Years of work reunites teens accused of ’88 gang shooting

Staff writerMay 19, 2013 

Bernadine Sanders, center, tears up as she talks to media about her twin brother, Bernard Houston, 17, who was murdered in Tacoma in 1988. Sanders, along with Houston's older sister Leslie Burt, right, and cousin Yvonne Heads, speak with the media April 25, 2013, following the arraignment of three men charged with the murder.

JANET JENSEN — Staff photographer

The key was patience, with a dash of cunning.

John Ringer, a longtime Tacoma police detective and gang expert, knew what went down the day 17-year-old Bernard Houston was killed.

He knew six rival gang members in two cars boxed Houston in at a Hilltop intersection and gunned him down. He knew where they were seated in the vehicles, what they said before shots rang out and that the drive-by was retaliation for a prior shooting.

Knowing it and proving it are different, though.

And with a case stretching back to Aug. 28, 1988, Ringer needed the men involved to admit their roles because physical evidence was limited to slugs removed from the victim and a tire.

“I was confident I knew what happened. I knew there was enough to get a charge,” Ringer said in a recent interview. “You have to be patient and get it in order.”

Nearly a quarter-century after Houston died and became the first gang homicide in Pierce County, Ringer got it in order.

Pierce County prosecutors last month charged five of the men allegedly in the cars that day — Brian Allen, Anthony Ralls, Nathaniel Miles, Darrell Lee and Terris Miller — with first-degree murder. The sixth, Joey Courtney, died in 2008 of a medical condition.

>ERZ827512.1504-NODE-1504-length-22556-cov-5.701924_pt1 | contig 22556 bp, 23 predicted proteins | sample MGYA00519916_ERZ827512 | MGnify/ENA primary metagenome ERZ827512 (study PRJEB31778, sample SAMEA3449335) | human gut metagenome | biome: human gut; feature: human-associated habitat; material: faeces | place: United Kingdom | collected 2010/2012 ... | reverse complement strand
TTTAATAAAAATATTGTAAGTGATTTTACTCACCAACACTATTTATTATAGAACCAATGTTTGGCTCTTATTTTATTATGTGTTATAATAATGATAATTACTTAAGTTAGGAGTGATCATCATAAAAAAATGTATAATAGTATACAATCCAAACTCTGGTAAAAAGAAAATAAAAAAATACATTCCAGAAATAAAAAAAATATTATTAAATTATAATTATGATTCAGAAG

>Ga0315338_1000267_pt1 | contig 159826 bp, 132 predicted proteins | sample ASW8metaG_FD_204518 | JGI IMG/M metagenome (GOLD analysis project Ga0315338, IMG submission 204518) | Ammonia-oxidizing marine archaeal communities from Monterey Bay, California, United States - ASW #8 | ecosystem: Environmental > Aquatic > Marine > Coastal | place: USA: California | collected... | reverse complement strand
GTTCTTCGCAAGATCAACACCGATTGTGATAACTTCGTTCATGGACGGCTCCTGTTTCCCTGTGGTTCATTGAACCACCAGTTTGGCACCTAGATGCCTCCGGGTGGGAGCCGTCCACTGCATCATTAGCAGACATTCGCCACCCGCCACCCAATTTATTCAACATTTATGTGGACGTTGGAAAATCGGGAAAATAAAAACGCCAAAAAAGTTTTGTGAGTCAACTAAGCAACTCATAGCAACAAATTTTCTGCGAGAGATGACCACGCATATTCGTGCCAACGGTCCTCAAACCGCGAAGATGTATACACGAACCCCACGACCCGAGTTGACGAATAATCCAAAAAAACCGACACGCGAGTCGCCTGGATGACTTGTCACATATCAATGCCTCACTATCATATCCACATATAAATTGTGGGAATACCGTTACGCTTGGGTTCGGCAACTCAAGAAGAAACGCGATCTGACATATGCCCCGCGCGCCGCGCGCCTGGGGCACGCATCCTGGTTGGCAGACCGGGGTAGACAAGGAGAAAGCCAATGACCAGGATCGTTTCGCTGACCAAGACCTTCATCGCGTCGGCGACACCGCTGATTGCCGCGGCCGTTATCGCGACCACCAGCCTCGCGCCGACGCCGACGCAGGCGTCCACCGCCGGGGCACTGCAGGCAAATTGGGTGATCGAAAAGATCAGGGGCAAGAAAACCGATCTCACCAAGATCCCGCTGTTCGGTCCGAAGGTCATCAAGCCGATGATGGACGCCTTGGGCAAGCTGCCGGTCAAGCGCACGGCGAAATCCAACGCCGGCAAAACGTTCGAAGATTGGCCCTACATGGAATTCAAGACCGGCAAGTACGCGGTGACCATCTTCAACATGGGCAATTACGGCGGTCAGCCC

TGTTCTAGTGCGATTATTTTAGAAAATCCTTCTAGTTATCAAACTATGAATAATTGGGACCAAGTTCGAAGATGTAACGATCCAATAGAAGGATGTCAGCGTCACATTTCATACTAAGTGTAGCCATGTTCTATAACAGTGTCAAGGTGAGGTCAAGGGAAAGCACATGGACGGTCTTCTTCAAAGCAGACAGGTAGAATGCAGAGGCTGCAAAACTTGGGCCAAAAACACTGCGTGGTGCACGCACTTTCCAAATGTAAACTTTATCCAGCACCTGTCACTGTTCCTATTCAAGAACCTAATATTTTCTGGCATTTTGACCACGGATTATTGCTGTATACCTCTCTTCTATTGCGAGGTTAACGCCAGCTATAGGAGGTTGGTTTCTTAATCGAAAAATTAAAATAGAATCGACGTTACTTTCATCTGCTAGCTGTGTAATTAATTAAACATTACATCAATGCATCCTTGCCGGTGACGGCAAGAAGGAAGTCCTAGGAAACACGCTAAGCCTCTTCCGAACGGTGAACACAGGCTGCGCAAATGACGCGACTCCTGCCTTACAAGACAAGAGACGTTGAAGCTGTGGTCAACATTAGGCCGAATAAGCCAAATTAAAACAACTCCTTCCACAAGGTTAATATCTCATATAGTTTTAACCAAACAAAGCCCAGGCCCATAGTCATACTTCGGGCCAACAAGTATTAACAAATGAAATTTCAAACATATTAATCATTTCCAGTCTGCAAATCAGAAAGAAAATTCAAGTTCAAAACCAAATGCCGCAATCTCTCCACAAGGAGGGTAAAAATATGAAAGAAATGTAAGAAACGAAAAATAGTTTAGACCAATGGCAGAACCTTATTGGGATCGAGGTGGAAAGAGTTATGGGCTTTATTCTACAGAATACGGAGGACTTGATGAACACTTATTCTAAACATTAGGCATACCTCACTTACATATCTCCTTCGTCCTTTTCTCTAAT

“Something they’d left behind caught up to them,” Ringer said in his typical no-nonsense manner.

STALLED UNTIL 2001

Police didn’t have much to go on right after Houston was fatally shot.

Witnesses recalled seeing a white Chevrolet Monte Carlo and a white-and-brown Oldsmobile Cutlass flee the scene. They heard the shooters bragging about being Bloods, but nobody stepped forward with names.

The first credible tip came a month after Houston’s death. An anonymous caller claimed Miller, Miles and “Joe” shot at the teen from a Monte Carlo owned by Miller’s mother. Detectives verified that Miller’s mother owned a Monte Carlo that had changed license plates shortly after the shooting, but that’s as far as it went.

The case languished without leads until 2001, when another headline-grabbing homicide revived it and Ringer took control.

In March, two men tried to rob a newlywed couple and shot them after they refused to hand over money. Chica Webber, married less than three weeks and three months pregnant, was killed. Her husband was wounded.

Rashad Babbs, who eventually was convicted for Webber’s death, fled Tacoma. The FBI received a tip five months later that Babbs was in Illinois. Agents searched 14 straight hours before finding him in rural St. Clair County in the southern part of the state.

Ringer, who caught that case, flew to Jacksonville, Ill., to interview and extradite Babbs. While there, he interviewed Miller, whom Babbs lived with while on the run. Bringing up the old Houston shooting, the detective told Miller what he thought happened that day.

“He’s sweating. Visibly, he was drenched — and we were in air conditioning,” Ringer recalled. “He’s nodding. He admitted he was there, but he minimized his part.”

Miller told Ringer the six jumped into cars to go look for the Hilltop Crips who had shot at some Bloods earlier that day. He said he was too drunk to drive so he got in the front passenger seat of his mom’s Monte Carlo. Miles drove and Courtney sat in the back seat. Lee, Allen and Ralls got into the Oldsmobile.

Miller, who denied having a gun, said gunfire first came from the Oldsmobile and that he saw Miles get out of the Monte Carlo and shoot. He claimed he dived for cover and hid until the Bloods sped away.

Ringer jotted down notes during the interview but didn’t arrest Miller. He still needed more.

Five days later, the detective found Lee back in Tacoma and questioned him at the police station. Lee gave the same general account that Miller had, Ringer said, admitting he was there but denying he fired a weapon.

The case was building, but slowly.